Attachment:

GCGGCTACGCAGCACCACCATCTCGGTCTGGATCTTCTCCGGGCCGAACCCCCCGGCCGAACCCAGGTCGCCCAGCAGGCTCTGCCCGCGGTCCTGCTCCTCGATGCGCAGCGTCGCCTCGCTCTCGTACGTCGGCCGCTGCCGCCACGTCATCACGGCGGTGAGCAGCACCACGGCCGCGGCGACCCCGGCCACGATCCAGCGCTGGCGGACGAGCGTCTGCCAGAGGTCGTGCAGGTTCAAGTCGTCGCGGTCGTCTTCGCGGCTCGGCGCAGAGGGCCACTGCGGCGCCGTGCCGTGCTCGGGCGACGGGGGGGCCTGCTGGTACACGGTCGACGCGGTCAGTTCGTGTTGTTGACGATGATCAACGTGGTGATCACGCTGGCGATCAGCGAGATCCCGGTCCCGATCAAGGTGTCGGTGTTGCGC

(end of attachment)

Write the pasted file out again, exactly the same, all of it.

GCGGCTACGCAGCACCACCATCTCGGTCTGGATCTTCTCCGGGCCGAACCCCCCGGCCGAACCCAGGTCGCCCAGCAGGCTCTGCCCGCGGTCCTGCTCCTCGATGCGCAGCGTCGCCTCGCTCTCGTACGTCGGCCGCTGCCGCCACGTCATCACGGCGGTGAGCAGCACCACGGCCGCGGCGACCCCGGCCACGATCCAGCGCTGGCGGACGAGCGTCTGCCAGAGGTCGTGCAGGTTCAAGTCGTCGCGGTCGTCTTCGCGGCTCGGCGCAGAGGGCCACTGCGGCGCCGTGCCGTGCTCGGGCGACGGGGGGGCCTGCTGGTACACGGTCGACGCGGTCAGTTCGTGTTGTTGACGATGATCAACGTGGTGATCACGCTGGCGATCAGCGAGATCCCGGTCCCGATCAAGGTGTCGGTGTTGCGC